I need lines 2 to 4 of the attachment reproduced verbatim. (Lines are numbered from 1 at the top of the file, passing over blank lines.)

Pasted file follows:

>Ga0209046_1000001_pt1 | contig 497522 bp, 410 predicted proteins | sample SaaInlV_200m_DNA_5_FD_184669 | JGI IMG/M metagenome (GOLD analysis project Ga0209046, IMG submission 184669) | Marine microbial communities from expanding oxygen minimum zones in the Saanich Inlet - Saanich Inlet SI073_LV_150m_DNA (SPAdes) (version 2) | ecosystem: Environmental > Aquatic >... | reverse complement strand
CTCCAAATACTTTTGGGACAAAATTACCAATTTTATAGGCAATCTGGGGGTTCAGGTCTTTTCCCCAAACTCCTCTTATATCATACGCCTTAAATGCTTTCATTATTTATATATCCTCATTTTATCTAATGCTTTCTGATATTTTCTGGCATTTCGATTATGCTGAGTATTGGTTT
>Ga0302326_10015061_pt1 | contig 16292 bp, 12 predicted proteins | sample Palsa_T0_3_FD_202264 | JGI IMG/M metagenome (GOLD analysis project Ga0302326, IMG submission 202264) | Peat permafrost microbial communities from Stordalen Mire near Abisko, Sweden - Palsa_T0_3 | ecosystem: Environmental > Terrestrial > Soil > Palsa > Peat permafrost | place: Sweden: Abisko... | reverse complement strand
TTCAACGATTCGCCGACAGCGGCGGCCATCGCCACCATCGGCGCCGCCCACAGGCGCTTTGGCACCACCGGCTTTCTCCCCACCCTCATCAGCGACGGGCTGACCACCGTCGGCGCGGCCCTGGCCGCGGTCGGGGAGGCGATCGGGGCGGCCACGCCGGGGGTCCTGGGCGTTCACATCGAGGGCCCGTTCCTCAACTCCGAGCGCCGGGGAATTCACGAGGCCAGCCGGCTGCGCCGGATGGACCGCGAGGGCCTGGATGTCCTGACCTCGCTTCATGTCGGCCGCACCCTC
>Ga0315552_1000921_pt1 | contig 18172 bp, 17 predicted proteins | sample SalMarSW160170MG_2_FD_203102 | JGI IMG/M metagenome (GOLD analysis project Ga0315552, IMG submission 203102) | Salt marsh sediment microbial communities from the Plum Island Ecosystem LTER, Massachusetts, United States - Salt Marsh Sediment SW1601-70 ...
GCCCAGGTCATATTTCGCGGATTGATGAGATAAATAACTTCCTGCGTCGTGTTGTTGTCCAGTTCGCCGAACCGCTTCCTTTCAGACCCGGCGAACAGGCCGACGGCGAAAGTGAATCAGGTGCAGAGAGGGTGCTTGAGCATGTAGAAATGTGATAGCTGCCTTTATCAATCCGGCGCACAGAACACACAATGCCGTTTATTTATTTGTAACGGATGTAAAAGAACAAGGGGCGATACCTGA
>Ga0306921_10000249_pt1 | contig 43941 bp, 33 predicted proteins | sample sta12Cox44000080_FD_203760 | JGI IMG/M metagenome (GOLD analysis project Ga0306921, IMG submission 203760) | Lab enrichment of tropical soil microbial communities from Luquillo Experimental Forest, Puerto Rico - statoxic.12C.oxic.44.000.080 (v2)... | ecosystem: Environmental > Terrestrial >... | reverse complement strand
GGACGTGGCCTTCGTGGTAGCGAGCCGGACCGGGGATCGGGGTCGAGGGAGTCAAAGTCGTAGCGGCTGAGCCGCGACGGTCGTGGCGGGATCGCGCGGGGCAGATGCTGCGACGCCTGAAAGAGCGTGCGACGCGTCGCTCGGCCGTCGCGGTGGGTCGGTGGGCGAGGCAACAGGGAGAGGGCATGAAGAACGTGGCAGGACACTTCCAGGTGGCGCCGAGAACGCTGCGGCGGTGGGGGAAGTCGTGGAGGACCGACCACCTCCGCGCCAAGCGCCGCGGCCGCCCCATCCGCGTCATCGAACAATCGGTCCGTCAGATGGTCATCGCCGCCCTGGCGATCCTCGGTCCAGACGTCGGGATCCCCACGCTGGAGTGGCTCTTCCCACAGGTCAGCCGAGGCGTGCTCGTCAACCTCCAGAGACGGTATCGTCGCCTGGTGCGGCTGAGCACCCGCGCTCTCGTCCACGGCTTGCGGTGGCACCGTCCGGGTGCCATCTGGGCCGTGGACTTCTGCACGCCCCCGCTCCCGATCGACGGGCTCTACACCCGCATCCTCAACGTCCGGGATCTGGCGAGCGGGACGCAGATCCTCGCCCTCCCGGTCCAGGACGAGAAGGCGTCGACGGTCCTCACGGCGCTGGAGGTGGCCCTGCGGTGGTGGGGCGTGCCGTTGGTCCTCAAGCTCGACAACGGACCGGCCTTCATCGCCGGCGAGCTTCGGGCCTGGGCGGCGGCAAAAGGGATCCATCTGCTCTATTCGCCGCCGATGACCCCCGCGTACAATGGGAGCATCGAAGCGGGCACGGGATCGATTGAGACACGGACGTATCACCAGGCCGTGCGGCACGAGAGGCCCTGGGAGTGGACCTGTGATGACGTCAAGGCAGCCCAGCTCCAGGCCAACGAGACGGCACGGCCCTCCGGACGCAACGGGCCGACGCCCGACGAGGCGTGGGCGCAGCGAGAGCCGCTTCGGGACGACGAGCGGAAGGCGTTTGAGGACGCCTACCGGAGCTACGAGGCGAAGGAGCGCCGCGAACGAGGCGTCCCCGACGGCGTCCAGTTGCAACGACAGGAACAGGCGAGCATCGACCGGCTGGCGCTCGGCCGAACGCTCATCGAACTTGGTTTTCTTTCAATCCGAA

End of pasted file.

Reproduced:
CTCCAAATACTTTTGGGACAAAATTACCAATTTTATAGGCAATCTGGGGGTTCAGGTCTTTTCCCCAAACTCCTCTTATATCATACGCCTTAAATGCTTTCATTATTTATATATCCTCATTTTATCTAATGCTTTCTGATATTTTCTGGCATTTCGATTATGCTGAGTATTGGTTT
>Ga0302326_10015061_pt1 | contig 16292 bp, 12 predicted proteins | sample Palsa_T0_3_FD_202264 | JGI IMG/M metagenome (GOLD analysis project Ga0302326, IMG submission 202264) | Peat permafrost microbial communities from Stordalen Mire near Abisko, Sweden - Palsa_T0_3 | ecosystem: Environmental > Terrestrial > Soil > Palsa > Peat permafrost | place: Sweden: Abisko... | reverse complement strand
TTCAACGATTCGCCGACAGCGGCGGCCATCGCCACCATCGGCGCCGCCCACAGGCGCTTTGGCACCACCGGCTTTCTCCCCACCCTCATCAGCGACGGGCTGACCACCGTCGGCGCGGCCCTGGCCGCGGTCGGGGAGGCGATCGGGGCGGCCACGCCGGGGGTCCTGGGCGTTCACATCGAGGGCCCGTTCCTCAACTCCGAGCGCCGGGGAATTCACGAGGCCAGCCGGCTGCGCCGGATGGACCGCGAGGGCCTGGATGTCCTGACCTCGCTTCATGTCGGCCGCACCCTC